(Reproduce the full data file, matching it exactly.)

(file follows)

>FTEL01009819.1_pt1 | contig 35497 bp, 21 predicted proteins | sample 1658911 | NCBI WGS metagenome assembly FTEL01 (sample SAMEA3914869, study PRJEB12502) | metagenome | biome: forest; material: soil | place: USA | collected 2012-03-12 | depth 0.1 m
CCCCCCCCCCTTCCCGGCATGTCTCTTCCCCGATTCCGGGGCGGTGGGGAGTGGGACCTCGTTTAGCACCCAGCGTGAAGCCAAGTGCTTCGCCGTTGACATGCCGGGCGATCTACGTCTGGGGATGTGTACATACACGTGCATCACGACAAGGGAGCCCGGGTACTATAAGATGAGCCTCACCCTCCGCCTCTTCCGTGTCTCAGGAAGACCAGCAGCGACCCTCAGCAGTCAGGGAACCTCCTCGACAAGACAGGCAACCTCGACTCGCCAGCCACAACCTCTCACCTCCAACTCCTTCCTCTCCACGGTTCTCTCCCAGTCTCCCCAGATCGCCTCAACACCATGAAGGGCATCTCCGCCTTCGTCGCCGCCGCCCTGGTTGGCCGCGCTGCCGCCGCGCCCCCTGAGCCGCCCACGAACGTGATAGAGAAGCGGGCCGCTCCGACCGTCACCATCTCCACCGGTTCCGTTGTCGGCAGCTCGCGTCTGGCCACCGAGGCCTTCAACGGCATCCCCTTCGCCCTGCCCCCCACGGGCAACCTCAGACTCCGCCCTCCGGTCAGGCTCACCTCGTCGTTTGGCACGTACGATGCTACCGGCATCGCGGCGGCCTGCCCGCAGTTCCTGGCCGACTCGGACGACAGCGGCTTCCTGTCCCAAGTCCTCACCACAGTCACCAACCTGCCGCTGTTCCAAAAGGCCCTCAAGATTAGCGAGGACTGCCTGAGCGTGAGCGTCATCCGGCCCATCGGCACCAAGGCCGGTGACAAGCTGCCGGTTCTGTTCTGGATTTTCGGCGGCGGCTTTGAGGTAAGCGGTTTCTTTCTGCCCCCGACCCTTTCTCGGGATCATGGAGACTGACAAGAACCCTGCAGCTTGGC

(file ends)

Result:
>FTEL01009819.1_pt1 | contig 35497 bp, 21 predicted proteins | sample 1658911 | NCBI WGS metagenome assembly FTEL01 (sample SAMEA3914869, study PRJEB12502) | metagenome | biome: forest; material: soil | place: USA | collected 2012-03-12 | depth 0.1 m
CCCCCCCCCCTTCCCGGCATGTCTCTTCCCCGATTCCGGGGCGGTGGGGAGTGGGACCTCGTTTAGCACCCAGCGTGAAGCCAAGTGCTTCGCCGTTGACATGCCGGGCGATCTACGTCTGGGGATGTGTACATACACGTGCATCACGACAAGGGAGCCCGGGTACTATAAGATGAGCCTCACCCTCCGCCTCTTCCGTGTCTCAGGAAGACCAGCAGCGACCCTCAGCAGTCAGGGAACCTCCTCGACAAGACAGGCAACCTCGACTCGCCAGCCACAACCTCTCACCTCCAACTCCTTCCTCTCCACGGTTCTCTCCCAGTCTCCCCAGATCGCCTCAACACCATGAAGGGCATCTCCGCCTTCGTCGCCGCCGCCCTGGTTGGCCGCGCTGCCGCCGCGCCCCCTGAGCCGCCCACGAACGTGATAGAGAAGCGGGCCGCTCCGACCGTCACCATCTCCACCGGTTCCGTTGTCGGCAGCTCGCGTCTGGCCACCGAGGCCTTCAACGGCATCCCCTTCGCCCTGCCCCCCACGGGCAACCTCAGACTCCGCCCTCCGGTCAGGCTCACCTCGTCGTTTGGCACGTACGATGCTACCGGCATCGCGGCGGCCTGCCCGCAGTTCCTGGCCGACTCGGACGACAGCGGCTTCCTGTCCCAAGTCCTCACCACAGTCACCAACCTGCCGCTGTTCCAAAAGGCCCTCAAGATTAGCGAGGACTGCCTGAGCGTGAGCGTCATCCGGCCCATCGGCACCAAGGCCGGTGACAAGCTGCCGGTTCTGTTCTGGATTTTCGGCGGCGGCTTTGAGGTAAGCGGTTTCTTTCTGCCCCCGACCCTTTCTCGGGATCATGGAGACTGACAAGAACCCTGCAGCTTGGC